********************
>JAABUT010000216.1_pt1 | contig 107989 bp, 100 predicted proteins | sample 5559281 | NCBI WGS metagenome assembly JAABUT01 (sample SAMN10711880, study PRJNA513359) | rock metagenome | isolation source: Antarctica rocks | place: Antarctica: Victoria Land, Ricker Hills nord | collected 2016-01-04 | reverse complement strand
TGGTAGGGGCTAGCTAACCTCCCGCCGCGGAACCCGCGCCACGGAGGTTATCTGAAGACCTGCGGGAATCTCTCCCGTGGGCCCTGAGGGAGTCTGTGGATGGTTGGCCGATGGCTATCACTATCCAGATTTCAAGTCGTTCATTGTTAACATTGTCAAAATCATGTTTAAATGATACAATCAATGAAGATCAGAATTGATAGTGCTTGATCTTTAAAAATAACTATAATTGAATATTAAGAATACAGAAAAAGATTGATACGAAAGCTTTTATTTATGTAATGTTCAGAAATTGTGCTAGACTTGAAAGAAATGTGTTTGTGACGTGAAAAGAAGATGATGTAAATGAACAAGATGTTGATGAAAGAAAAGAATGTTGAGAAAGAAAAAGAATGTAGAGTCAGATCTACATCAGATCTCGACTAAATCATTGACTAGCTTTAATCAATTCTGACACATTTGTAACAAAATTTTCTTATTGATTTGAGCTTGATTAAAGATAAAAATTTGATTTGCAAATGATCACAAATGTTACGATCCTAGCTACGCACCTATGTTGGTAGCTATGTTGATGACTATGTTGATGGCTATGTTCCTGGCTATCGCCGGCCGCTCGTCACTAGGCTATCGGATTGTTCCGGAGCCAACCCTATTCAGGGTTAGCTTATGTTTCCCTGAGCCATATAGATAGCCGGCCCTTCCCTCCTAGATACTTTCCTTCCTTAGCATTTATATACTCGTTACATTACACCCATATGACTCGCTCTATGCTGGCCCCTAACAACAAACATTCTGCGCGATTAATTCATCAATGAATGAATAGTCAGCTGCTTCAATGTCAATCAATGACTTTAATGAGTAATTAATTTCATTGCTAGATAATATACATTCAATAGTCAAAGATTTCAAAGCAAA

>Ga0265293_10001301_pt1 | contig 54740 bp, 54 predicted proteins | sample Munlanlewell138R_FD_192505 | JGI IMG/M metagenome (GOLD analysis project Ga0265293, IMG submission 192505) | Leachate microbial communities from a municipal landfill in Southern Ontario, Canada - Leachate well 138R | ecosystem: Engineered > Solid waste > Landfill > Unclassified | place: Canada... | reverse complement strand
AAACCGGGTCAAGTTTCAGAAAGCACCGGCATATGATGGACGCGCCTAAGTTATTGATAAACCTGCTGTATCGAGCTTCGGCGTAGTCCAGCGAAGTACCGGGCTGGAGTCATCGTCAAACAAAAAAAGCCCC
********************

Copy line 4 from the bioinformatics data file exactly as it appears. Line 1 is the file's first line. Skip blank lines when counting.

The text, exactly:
AAACCGGGTCAAGTTTCAGAAAGCACCGGCATATGATGGACGCGCCTAAGTTATTGATAAACCTGCTGTATCGAGCTTCGGCGTAGTCCAGCGAAGTACCGGGCTGGAGTCATCGTCAAACAAAAAAAGCCCC